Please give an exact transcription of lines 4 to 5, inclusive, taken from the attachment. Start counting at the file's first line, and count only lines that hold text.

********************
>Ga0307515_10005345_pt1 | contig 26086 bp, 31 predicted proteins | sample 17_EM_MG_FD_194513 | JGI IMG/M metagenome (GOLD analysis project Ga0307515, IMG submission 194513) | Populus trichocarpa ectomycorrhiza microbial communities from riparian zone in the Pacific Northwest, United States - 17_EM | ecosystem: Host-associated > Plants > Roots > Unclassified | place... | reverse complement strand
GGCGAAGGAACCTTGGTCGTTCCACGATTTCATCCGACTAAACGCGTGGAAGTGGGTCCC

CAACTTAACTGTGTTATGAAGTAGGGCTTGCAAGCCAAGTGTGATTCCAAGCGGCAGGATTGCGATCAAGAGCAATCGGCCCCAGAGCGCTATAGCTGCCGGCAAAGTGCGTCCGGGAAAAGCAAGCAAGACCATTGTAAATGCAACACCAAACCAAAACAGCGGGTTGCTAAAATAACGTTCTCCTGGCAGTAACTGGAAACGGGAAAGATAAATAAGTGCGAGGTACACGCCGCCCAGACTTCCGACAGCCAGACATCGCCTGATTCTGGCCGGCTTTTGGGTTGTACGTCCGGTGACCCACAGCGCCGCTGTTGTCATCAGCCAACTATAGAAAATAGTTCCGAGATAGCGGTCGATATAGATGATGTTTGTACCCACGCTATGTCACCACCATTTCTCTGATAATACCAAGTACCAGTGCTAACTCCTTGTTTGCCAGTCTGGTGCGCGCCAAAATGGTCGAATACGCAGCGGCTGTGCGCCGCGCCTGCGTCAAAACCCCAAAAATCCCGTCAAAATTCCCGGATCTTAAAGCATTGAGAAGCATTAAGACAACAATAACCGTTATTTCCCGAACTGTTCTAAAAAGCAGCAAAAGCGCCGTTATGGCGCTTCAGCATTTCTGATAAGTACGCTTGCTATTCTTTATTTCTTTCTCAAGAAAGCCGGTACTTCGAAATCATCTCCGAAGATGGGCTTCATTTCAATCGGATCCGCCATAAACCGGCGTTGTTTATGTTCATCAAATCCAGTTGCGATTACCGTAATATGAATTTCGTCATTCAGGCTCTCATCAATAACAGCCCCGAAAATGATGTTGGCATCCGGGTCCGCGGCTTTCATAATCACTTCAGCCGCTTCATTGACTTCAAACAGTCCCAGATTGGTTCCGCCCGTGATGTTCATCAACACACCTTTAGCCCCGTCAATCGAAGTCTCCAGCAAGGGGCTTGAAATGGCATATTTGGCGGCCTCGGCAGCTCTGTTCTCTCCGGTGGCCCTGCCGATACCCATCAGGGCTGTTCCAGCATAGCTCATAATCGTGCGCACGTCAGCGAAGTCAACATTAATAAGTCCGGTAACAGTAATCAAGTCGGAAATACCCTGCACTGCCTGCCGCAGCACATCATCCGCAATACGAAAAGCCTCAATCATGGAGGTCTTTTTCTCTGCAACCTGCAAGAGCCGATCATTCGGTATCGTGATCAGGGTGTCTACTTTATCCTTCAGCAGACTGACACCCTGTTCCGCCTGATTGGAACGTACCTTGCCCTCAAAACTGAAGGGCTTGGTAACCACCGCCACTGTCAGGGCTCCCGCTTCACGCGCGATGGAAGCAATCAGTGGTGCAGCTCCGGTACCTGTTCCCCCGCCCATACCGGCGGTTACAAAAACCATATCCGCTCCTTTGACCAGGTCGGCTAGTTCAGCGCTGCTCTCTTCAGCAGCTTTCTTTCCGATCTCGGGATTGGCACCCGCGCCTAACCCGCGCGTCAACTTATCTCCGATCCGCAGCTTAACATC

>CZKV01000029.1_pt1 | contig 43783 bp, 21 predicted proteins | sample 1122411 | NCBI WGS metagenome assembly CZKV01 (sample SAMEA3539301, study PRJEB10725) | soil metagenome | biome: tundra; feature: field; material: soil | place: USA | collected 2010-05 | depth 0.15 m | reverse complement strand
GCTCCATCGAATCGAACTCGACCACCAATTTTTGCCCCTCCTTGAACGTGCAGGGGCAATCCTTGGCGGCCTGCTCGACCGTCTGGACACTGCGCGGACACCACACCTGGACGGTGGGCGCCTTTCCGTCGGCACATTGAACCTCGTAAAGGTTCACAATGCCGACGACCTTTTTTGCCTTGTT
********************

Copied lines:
>CZKV01000029.1_pt1 | contig 43783 bp, 21 predicted proteins | sample 1122411 | NCBI WGS metagenome assembly CZKV01 (sample SAMEA3539301, study PRJEB10725) | soil metagenome | biome: tundra; feature: field; material: soil | place: USA | collected 2010-05 | depth 0.15 m | reverse complement strand
GCTCCATCGAATCGAACTCGACCACCAATTTTTGCCCCTCCTTGAACGTGCAGGGGCAATCCTTGGCGGCCTGCTCGACCGTCTGGACACTGCGCGGACACCACACCTGGACGGTGGGCGCCTTTCCGTCGGCACATTGAACCTCGTAAAGGTTCACAATGCCGACGACCTTTTTTGCCTTGTT